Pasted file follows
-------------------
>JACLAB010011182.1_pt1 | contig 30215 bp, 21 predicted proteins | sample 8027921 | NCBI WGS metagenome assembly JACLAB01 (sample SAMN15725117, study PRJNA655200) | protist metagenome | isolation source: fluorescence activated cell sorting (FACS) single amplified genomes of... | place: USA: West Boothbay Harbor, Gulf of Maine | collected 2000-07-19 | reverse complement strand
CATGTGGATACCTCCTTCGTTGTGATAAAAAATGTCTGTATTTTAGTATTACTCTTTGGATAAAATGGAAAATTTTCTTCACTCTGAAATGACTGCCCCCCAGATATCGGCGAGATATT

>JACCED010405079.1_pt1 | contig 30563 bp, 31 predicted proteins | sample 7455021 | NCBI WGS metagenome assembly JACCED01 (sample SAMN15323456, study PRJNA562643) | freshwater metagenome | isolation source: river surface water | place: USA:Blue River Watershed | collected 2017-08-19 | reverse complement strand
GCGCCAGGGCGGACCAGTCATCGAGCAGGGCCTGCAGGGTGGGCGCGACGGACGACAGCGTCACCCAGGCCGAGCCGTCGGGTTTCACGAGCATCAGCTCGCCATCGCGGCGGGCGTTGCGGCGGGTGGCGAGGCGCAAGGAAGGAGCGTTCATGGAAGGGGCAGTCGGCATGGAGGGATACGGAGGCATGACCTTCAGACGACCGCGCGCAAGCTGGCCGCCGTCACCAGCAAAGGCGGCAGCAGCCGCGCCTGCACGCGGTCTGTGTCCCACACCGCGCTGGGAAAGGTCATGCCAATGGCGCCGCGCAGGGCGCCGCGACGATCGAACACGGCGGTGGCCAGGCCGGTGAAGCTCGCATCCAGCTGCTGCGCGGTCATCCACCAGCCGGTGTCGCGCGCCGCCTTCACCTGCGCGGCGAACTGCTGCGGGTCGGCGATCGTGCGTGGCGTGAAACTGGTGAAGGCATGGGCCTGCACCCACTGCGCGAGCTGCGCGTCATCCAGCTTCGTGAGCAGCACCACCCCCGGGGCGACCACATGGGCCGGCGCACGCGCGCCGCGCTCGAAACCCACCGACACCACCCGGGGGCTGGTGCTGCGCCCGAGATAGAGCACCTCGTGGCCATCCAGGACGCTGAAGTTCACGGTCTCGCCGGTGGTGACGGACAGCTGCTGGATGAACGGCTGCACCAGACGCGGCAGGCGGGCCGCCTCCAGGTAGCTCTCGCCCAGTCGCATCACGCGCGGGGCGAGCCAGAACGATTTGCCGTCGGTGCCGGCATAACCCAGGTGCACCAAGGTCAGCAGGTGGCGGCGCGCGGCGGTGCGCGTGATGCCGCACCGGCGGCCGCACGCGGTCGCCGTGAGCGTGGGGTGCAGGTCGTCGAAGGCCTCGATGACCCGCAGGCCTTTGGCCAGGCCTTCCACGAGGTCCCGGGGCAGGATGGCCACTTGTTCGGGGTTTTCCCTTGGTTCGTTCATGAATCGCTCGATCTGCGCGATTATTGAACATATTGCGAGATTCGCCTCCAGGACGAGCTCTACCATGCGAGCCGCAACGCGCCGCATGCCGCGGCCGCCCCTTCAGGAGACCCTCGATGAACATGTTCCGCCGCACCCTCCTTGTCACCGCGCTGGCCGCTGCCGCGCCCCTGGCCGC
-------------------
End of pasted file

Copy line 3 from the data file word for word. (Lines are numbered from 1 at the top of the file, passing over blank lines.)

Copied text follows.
>JACCED010405079.1_pt1 | contig 30563 bp, 31 predicted proteins | sample 7455021 | NCBI WGS metagenome assembly JACCED01 (sample SAMN15323456, study PRJNA562643) | freshwater metagenome | isolation source: river surface water | place: USA:Blue River Watershed | collected 2017-08-19 | reverse complement strand